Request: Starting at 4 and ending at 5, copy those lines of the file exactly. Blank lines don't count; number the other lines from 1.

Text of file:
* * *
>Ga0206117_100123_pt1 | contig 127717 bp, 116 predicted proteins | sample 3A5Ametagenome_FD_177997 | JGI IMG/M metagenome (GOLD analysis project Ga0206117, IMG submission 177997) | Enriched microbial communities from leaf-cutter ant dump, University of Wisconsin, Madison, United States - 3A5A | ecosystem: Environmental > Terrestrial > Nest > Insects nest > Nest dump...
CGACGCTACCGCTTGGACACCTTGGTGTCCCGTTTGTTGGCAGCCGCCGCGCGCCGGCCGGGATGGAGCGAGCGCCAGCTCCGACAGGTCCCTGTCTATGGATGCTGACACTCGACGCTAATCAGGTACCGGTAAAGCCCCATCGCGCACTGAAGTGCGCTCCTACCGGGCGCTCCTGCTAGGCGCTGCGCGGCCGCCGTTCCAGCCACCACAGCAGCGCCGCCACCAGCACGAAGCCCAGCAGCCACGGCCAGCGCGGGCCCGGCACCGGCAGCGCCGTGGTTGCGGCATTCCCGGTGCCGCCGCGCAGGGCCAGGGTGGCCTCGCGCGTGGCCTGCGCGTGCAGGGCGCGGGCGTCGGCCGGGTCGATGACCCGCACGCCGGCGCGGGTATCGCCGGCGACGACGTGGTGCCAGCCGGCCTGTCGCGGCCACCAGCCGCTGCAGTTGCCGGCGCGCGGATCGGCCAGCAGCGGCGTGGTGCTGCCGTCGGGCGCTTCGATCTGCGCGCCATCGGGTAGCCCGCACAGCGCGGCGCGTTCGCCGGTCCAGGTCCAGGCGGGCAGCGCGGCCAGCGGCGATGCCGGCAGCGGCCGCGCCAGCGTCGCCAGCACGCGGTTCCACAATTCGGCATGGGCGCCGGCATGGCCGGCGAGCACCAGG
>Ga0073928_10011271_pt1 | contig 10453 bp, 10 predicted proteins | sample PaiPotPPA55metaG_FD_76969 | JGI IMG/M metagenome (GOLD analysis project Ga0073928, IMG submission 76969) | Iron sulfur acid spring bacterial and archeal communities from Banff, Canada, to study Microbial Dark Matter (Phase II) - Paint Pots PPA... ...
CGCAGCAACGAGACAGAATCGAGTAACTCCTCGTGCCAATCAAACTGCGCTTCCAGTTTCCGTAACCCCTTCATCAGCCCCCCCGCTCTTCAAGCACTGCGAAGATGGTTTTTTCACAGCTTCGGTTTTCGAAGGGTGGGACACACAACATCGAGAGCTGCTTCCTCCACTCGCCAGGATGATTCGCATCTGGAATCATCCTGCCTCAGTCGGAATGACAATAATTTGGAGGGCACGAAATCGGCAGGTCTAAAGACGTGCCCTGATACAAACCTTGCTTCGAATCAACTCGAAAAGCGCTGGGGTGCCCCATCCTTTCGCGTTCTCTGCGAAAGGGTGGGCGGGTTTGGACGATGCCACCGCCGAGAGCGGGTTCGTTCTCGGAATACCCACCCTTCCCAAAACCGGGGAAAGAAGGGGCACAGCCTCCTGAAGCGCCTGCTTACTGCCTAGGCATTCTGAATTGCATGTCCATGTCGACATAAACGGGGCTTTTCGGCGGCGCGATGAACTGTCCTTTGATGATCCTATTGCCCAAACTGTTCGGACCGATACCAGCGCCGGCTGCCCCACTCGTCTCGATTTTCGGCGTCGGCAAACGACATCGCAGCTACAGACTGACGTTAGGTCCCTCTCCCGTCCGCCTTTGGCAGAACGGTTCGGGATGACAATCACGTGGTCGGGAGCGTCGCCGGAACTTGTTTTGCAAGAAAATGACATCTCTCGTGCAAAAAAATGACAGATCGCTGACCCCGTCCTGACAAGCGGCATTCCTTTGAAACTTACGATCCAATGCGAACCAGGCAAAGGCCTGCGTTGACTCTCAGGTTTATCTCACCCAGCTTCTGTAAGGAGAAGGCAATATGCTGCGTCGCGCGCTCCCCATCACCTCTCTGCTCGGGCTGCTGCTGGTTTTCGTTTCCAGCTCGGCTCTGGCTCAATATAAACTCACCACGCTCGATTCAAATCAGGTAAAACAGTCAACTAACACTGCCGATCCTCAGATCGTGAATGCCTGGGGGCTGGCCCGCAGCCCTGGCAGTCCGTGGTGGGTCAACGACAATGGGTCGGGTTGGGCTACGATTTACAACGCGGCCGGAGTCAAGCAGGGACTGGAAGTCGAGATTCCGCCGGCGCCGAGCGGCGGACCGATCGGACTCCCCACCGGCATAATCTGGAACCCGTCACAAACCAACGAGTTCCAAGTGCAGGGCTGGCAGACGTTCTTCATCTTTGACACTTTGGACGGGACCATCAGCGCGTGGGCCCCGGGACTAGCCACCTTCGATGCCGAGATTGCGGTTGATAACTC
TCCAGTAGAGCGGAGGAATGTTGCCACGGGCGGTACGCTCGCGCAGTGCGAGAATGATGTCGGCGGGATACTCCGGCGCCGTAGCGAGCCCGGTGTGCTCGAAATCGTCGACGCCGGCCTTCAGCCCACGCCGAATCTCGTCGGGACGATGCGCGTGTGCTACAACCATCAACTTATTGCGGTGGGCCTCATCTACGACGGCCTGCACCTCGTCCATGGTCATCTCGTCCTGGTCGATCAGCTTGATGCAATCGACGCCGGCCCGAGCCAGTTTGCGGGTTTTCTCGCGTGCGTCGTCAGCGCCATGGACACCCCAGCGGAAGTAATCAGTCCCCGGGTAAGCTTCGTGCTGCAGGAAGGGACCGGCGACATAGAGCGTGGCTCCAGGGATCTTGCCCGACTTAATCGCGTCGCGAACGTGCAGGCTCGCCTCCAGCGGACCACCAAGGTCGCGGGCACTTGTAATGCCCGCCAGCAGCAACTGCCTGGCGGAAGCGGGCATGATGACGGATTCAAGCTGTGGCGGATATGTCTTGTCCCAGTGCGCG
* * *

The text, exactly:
CGCAGCAACGAGACAGAATCGAGTAACTCCTCGTGCCAATCAAACTGCGCTTCCAGTTTCCGTAACCCCTTCATCAGCCCCCCCGCTCTTCAAGCACTGCGAAGATGGTTTTTTCACAGCTTCGGTTTTCGAAGGGTGGGACACACAACATCGAGAGCTGCTTCCTCCACTCGCCAGGATGATTCGCATCTGGAATCATCCTGCCTCAGTCGGAATGACAATAATTTGGAGGGCACGAAATCGGCAGGTCTAAAGACGTGCCCTGATACAAACCTTGCTTCGAATCAACTCGAAAAGCGCTGGGGTGCCCCATCCTTTCGCGTTCTCTGCGAAAGGGTGGGCGGGTTTGGACGATGCCACCGCCGAGAGCGGGTTCGTTCTCGGAATACCCACCCTTCCCAAAACCGGGGAAAGAAGGGGCACAGCCTCCTGAAGCGCCTGCTTACTGCCTAGGCATTCTGAATTGCATGTCCATGTCGACATAAACGGGGCTTTTCGGCGGCGCGATGAACTGTCCTTTGATGATCCTATTGCCCAAACTGTTCGGACCGATACCAGCGCCGGCTGCCCCACTCGTCTCGATTTTCGGCGTCGGCAAACGACATCGCAGCTACAGACTGACGTTAGGTCCCTCTCCCGTCCGCCTTTGGCAGAACGGTTCGGGATGACAATCACGTGGTCGGGAGCGTCGCCGGAACTTGTTTTGCAAGAAAATGACATCTCTCGTGCAAAAAAATGACAGATCGCTGACCCCGTCCTGACAAGCGGCATTCCTTTGAAACTTACGATCCAATGCGAACCAGGCAAAGGCCTGCGTTGACTCTCAGGTTTATCTCACCCAGCTTCTGTAAGGAGAAGGCAATATGCTGCGTCGCGCGCTCCCCATCACCTCTCTGCTCGGGCTGCTGCTGGTTTTCGTTTCCAGCTCGGCTCTGGCTCAATATAAACTCACCACGCTCGATTCAAATCAGGTAAAACAGTCAACTAACACTGCCGATCCTCAGATCGTGAATGCCTGGGGGCTGGCCCGCAGCCCTGGCAGTCCGTGGTGGGTCAACGACAATGGGTCGGGTTGGGCTACGATTTACAACGCGGCCGGAGTCAAGCAGGGACTGGAAGTCGAGATTCCGCCGGCGCCGAGCGGCGGACCGATCGGACTCCCCACCGGCATAATCTGGAACCCGTCACAAACCAACGAGTTCCAAGTGCAGGGCTGGCAGACGTTCTTCATCTTTGACACTTTGGACGGGACCATCAGCGCGTGGGCCCCGGGACTAGCCACCTTCGATGCCGAGATTGCGGTTGATAACTC
TCCAGTAGAGCGGAGGAATGTTGCCACGGGCGGTACGCTCGCGCAGTGCGAGAATGATGTCGGCGGGATACTCCGGCGCCGTAGCGAGCCCGGTGTGCTCGAAATCGTCGACGCCGGCCTTCAGCCCACGCCGAATCTCGTCGGGACGATGCGCGTGTGCTACAACCATCAACTTATTGCGGTGGGCCTCATCTACGACGGCCTGCACCTCGTCCATGGTCATCTCGTCCTGGTCGATCAGCTTGATGCAATCGACGCCGGCCCGAGCCAGTTTGCGGGTTTTCTCGCGTGCGTCGTCAGCGCCATGGACACCCCAGCGGAAGTAATCAGTCCCCGGGTAAGCTTCGTGCTGCAGGAAGGGACCGGCGACATAGAGCGTGGCTCCAGGGATCTTGCCCGACTTAATCGCGTCGCGAACGTGCAGGCTCGCCTCCAGCGGACCACCAAGGTCGCGGGCACTTGTAATGCCCGCCAGCAGCAACTGCCTGGCGGAAGCGGGCATGATGACGGATTCAAGCTGTGGCGGATATGTCTTGTCCCAGTGCGCG